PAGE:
Country Garden, a massive Chinese property developer, missed interest payments on two dollar bonds this week.
“Any default would impact China’s housing market more than Evergrande’s collapse,” an analyst said.
Beijing has been cracking down on excessive debt and speculation in the property market since 2020.
Two years after Evergrande’s default triggered mayhem in the global markets, China’s ailing property sector is teetering on the brink of another crisis.
On Tuesday, Country Garden, the country’s biggest private-sector developer by sales, missed interest payments on two US-dollar-denominated bonds.
The company now has a 30-day grace period to avoid an official default.
On Wednesday, Kristy Hung, a Bloomberg Intelligence analyst, wrote: “Any default would impact China’s housing market more than Evergrande’s collapse as Country Garden has four times as many projects.”
A debt crisis at Country Garden will have a far-reaching impact on China’s housing market sentiment and could significantly weaken buyer confidence on solvent private developers, she added.
The size of the debt tells a different picture. Evergrande’s total liabilities amounted to 2.4 trillion yuan, or about $333 billion last year. It eclipses Country Garden’s debt which was $200 billion at the end of last year. However, it’s the scale of Country Garden’s projects that is a big warning signal for the Chinese real estate sector and the wider economy.
What is Country Garden?
Hong Kong Stock Exchange-listed Country Garden has been one of the few major private developers to side-step a default ever since a liquidity crisis plagued the Chinese property sector in 2021.
While Country Garden was the top developer by sales in China last year, it slipped to the fifth position in the first six months of 2023.
The company reported annual revenues of 430 billion yuan, or $60 billion, in 2022, down about 18% year-on-year, per the report. Moody’s expects the developer revenues to drop to about $328 billion this year and to about $271 billion next year, according to a report released on Monday.
The developer employed about 70,000 people at the end of last year, according to its 2022 annual report. Over 60% of Country Garden’s domestic projects are located in the Tier 3 and Tier 4 cities — typically having smaller populations — and about 26% are located in Tier 2 cities, per the report.
The Foshan-based company’s stocks have plunged by 20.4% since Monday. Investors are worried about the missed interest payments and the company’s decision to scrap a plan to inject about $300 million into the business via a share placement.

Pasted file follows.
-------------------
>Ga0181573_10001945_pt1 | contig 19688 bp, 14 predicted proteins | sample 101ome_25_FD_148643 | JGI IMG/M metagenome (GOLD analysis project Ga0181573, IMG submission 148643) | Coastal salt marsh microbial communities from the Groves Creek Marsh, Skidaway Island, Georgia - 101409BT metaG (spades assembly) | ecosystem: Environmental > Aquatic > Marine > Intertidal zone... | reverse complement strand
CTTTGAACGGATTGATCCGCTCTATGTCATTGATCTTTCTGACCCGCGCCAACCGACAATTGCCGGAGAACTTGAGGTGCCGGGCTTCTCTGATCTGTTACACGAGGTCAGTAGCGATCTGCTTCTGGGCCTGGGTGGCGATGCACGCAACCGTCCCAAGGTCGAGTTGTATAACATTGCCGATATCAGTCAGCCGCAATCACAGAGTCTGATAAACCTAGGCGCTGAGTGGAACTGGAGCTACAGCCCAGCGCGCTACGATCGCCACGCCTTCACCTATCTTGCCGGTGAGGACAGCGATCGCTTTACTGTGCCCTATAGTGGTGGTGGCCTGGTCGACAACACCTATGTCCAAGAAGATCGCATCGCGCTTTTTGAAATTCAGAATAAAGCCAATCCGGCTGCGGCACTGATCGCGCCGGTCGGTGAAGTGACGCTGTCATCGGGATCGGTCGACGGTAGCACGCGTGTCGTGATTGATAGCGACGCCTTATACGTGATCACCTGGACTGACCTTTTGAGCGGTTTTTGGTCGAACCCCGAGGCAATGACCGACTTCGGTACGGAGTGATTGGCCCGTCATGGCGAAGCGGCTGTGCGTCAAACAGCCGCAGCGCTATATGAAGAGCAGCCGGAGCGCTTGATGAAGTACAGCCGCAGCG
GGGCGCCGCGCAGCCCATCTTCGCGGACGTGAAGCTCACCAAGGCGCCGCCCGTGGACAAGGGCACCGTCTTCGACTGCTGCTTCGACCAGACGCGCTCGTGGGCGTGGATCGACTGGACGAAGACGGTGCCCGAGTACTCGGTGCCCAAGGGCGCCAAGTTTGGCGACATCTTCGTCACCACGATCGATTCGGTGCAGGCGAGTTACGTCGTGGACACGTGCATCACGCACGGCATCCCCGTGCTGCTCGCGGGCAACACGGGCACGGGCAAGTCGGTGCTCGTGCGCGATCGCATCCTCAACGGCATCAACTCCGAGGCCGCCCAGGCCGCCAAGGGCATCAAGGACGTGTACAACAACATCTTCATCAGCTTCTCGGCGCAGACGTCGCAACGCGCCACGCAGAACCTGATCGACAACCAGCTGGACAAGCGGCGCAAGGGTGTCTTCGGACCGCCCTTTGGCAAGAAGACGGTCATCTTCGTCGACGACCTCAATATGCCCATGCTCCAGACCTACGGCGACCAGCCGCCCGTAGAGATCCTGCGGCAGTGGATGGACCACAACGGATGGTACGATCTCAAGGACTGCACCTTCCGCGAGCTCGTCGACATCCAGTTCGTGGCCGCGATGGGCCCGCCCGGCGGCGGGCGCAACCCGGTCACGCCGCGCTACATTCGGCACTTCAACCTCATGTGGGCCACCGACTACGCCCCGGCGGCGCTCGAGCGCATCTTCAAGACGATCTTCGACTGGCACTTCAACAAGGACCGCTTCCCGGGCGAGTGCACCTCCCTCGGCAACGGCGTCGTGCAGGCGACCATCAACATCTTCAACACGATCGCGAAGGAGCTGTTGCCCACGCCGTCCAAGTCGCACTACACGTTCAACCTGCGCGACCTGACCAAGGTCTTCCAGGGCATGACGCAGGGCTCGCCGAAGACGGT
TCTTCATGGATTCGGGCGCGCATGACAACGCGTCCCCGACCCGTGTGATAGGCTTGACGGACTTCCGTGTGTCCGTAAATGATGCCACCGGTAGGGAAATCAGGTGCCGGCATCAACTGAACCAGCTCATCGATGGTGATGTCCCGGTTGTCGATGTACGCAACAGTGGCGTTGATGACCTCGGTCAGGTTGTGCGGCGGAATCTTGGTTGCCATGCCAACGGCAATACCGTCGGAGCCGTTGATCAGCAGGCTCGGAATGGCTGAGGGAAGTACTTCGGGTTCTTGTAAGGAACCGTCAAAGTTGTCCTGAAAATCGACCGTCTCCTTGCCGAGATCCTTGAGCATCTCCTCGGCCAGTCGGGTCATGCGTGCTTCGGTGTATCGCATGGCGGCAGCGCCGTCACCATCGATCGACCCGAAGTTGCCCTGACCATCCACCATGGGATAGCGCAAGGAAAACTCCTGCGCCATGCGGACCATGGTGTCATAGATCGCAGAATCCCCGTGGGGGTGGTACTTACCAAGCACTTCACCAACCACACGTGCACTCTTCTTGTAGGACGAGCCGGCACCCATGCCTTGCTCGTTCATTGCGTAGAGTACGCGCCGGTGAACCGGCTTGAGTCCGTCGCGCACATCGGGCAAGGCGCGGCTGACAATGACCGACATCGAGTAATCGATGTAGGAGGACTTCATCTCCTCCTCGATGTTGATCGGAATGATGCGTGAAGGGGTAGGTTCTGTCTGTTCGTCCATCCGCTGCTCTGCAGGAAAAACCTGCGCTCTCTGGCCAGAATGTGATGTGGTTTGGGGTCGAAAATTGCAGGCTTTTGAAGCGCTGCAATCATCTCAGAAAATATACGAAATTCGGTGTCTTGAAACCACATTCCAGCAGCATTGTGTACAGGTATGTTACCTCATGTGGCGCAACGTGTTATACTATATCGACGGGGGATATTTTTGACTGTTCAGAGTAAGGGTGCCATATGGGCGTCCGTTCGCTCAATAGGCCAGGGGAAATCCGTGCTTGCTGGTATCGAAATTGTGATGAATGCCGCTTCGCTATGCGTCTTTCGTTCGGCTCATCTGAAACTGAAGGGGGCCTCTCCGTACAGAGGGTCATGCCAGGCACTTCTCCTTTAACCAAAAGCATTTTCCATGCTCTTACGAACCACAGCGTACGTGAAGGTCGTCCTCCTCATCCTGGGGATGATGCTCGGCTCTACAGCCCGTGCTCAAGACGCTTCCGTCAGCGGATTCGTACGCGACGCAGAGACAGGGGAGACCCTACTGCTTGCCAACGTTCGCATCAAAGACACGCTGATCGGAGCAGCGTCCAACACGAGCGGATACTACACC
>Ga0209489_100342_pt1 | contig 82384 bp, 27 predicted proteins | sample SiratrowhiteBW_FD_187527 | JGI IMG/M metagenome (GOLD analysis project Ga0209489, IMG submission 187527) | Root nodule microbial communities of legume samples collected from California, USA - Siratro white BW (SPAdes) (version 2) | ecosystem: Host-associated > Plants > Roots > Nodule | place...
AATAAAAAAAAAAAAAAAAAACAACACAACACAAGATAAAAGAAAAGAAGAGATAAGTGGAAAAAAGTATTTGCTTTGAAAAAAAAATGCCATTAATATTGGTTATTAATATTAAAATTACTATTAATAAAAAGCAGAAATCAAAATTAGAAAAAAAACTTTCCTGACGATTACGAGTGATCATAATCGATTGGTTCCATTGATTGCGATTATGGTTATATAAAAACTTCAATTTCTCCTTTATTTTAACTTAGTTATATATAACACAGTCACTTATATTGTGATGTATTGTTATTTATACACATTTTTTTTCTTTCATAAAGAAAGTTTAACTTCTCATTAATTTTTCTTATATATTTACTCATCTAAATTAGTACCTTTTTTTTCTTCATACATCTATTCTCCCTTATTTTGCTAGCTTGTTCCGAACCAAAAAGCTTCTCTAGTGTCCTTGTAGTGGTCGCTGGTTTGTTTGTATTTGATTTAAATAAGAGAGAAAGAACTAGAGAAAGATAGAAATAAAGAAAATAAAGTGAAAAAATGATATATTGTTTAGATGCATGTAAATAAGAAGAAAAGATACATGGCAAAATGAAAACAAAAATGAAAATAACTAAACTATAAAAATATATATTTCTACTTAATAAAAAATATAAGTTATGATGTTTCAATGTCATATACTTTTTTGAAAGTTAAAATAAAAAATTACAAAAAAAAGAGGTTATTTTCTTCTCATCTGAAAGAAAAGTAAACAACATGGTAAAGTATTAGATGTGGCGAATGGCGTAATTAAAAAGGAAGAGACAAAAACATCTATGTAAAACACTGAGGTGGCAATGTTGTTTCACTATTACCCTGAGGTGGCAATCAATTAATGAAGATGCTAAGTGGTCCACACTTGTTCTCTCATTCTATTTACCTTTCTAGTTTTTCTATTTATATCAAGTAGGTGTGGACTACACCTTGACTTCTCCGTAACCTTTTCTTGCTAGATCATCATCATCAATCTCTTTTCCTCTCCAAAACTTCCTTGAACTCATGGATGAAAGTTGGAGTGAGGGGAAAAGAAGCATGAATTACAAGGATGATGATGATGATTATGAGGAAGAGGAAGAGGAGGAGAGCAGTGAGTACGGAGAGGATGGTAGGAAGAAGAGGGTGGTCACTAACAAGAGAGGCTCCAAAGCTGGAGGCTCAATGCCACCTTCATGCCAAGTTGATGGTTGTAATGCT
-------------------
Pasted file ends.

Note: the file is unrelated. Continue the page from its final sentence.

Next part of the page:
The share price drop torpedoed the wealth of chairperson Yang, who was once Asia’s wealthiest woman. Yang’s net worth is now $5.5 billion, down 84% since June 2021, per Bloomberg’s Billionaires Index. Her wealth tanked by about $490 million on Tuesday alone.
What’s the debt problem at Country Garden?
The company had almost $200 billion in liabilities at the end of 2022.
State-owned media outlet Paper.cn reported Tuesday that Country Garden suffered temporary liquidity pressure and was seeking funds to resolve the debt crunch, citing an unnamed company source, per CNN’s translation of the report.
Moody’s even downgraded Country Garden’s credit rating to B1 from Ba3 — meaning the debt is considered a risky investment.
“The developer’s struggle to address even a modest coupon payment underscores the extent of its cash crunch,” wrote Sandra Chow, the co-head of Asia-Pacific Research at CreditSights, per the New York Times.
How are the Country Garden and Evergrande problems different?
The two crises are different in that the number of Country Garden’s projects dwarf that of Evergrande, and that the economy is now even worse off than it was three years ago.
Evergrande was once the country’s second-largest developer by sales. The company fueled its growth largely through borrowings — at one time becoming the biggest dollar-debt holder among its peers.
Repaying that burgeoning debt became a herculean task. Evergrande faced a liquidity crisis in 2020, prodding it to try to halve its around $100 billion debt by mid-2023.
These efforts were scuppered by a slowdown in China’s property sector and regulators’ efforts to put brakes on property developers borrowing excessively. All these factors led to a default in late-2021.
But things are different now.
The Chinese economy is in deep trouble after years of on-off COVID-19 lockdowns. The country is trying to reverse years of crackdowns and boost its flagging economy with a round of economic stimulus aimed at boosting consumption rather than stimulating supply.
Even so, broader economic uncertainty, a record-high youth unemployment rate, and slower economic growth could dash revival hopes. Fewer people want to buy homes in this environment, and all these factors are compounding Country Garden’s troubles.
Why does real estate matter so much in China?
The country’s property craze was largely fueled by debt — a double-edged sword, allowing the country’s property developers to take huge borrowings to build apartments ahead of demand while increasing default risks, Insider’s Huileng Tan reported on Monday.
Beijing has tried to temper this debt-fueled growth for years. In 2020, China introduced the so-called “three red lines” policy which tried to regulate debt ratios for property developers to keep the debt burdens in check.
However, putting the brakes on borrowing started sending the property sector into a crisis. Evergrande defaulted on a huge mountain of debt, which subsequently snowballed into a property crisis wherein other smaller developers began defaulting on their bond payments.
These sector-specific defaults also spurred concerns that trouble would spill into the Chinese domestic market — and even the world economy.
Country Garden did not respond to Insider’s request for a comment.
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